I have not changed the original meaning of intelligent design. There has never been a set definition of intelligent design other than the broad idea that teleology has, in some way or another, played a role in the origin of biological complexity. This has always been its meaning. The Discovery Institute adds its own baggage to the idea of intelligent design in biology, but that baggage is not a necessary part of ID.
The DI invented ID. Don't they get to define their own terminology?
quote:Intelligent design means that various forms of life began abruptly through an intelligent agency, with their distinctive features already intact. Fish with fins and scales, birds with feathers, beaks, wings, etc. - Of Pandas and People
quote:Creation means that the various forms of life began abruptly through the agency of an intelligent creator with their distinctive features already intact. Fish with fins and scales, birds with feathers, beaks, and wings, etc. - Of Pandas and People
It's not our fault if the people who invented the ID consider it to be synonymous with creation.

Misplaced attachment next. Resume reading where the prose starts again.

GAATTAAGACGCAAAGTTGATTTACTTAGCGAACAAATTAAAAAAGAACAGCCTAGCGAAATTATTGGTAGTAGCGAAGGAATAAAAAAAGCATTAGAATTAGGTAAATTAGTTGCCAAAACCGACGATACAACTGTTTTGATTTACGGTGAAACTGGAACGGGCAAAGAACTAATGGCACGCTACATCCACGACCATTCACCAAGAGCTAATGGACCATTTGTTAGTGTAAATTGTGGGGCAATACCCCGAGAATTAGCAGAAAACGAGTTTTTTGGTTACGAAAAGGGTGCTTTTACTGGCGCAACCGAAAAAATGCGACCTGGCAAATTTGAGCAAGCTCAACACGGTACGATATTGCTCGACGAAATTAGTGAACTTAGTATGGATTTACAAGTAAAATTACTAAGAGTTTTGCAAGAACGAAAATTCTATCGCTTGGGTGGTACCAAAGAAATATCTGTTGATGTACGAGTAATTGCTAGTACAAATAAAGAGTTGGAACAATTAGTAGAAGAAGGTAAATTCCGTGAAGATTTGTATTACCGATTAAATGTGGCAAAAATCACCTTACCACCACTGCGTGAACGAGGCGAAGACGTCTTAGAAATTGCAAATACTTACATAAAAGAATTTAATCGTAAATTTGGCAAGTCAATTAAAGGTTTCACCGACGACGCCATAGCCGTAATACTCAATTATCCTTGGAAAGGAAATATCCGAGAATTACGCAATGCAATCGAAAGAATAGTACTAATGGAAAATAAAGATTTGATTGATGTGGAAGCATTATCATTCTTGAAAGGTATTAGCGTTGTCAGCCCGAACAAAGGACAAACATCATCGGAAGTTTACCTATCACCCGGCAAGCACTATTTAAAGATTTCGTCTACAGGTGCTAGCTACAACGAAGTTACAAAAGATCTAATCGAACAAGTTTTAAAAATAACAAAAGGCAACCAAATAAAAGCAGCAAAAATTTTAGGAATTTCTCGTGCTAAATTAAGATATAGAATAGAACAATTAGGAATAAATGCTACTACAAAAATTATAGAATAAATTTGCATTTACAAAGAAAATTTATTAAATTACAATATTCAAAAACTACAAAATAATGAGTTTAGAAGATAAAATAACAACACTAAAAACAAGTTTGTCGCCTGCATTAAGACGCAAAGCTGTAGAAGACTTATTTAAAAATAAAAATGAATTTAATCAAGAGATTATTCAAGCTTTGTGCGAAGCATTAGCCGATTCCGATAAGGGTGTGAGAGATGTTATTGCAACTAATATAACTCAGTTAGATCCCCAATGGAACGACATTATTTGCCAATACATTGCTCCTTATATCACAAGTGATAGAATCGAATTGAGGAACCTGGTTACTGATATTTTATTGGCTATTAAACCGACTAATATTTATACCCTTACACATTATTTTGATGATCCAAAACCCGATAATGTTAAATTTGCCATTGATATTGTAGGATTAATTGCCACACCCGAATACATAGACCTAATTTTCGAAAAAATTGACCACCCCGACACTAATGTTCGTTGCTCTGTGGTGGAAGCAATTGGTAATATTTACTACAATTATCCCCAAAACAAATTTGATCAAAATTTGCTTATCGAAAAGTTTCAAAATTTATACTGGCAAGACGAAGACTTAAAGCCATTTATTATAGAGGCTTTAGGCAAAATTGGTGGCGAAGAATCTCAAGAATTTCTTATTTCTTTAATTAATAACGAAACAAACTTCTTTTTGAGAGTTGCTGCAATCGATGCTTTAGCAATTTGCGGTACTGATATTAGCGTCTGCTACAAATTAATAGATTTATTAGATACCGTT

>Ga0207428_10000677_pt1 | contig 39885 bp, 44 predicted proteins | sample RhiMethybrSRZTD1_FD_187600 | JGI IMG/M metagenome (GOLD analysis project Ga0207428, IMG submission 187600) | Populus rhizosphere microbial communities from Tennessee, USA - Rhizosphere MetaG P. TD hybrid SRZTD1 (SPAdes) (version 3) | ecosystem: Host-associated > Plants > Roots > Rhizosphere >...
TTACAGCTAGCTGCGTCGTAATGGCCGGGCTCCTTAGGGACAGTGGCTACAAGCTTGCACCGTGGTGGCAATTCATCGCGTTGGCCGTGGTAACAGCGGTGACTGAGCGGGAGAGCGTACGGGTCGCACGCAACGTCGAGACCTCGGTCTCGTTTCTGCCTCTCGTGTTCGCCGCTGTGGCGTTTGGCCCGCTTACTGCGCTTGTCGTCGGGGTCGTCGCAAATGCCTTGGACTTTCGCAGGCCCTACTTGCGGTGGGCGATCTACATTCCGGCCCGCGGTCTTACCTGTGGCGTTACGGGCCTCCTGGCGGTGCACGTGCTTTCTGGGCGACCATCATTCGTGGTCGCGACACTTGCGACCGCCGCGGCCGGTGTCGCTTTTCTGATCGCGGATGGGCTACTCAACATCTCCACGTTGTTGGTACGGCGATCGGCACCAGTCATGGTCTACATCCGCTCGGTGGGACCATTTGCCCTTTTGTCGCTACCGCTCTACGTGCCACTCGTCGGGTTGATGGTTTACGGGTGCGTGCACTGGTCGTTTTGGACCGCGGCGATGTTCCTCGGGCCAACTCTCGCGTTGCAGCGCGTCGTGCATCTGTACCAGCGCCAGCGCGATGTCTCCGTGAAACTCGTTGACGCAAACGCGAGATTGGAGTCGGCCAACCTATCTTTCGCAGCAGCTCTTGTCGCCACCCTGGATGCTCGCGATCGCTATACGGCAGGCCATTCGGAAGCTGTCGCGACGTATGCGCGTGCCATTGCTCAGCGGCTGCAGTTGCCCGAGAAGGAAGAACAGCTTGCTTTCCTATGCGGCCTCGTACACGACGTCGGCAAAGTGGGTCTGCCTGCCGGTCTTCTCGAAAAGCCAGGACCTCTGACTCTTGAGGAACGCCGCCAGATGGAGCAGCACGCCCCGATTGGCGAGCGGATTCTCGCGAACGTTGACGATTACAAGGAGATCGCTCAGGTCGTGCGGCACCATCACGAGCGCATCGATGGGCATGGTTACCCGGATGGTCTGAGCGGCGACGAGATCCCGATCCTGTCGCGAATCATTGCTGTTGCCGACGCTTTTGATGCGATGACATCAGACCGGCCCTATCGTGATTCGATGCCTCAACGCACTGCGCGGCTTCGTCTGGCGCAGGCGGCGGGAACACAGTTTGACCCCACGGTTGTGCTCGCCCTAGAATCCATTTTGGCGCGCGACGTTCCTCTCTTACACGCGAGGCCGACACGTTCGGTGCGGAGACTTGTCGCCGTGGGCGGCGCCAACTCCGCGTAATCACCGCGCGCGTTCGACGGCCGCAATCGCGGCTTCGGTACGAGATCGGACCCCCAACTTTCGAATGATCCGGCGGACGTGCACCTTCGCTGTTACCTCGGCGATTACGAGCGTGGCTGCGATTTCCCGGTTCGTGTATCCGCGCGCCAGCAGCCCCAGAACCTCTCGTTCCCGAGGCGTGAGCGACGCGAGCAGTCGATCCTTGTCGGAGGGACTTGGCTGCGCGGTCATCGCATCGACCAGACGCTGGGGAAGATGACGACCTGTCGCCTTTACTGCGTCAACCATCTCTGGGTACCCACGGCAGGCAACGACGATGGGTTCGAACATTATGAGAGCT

Only those unacquainted with the broader context of the ID debate would immediately jump to the conclusion that any ID proponent is a creationist.
No. Those acquainted with the debate would assume exactly that and with good reason.
Well over 99.9% of ID proponents are religious apologists, either explicit or otherwise. I can count the non-apologist ID proponents on one hand and half of them are anonymous internet posters. It still seems like a fairly safe assumption to me.
If you choose to look like a duck and quack like a duck, well... it's just about possible that you might merely be a very small goose. But don't get too surprised if people mistake you for a duck.
Are you a religious apologist seeking to promote one of the Abrahamic religions under a smokescreen of sciencyness?
Are you out to attack science on behalf of your faith?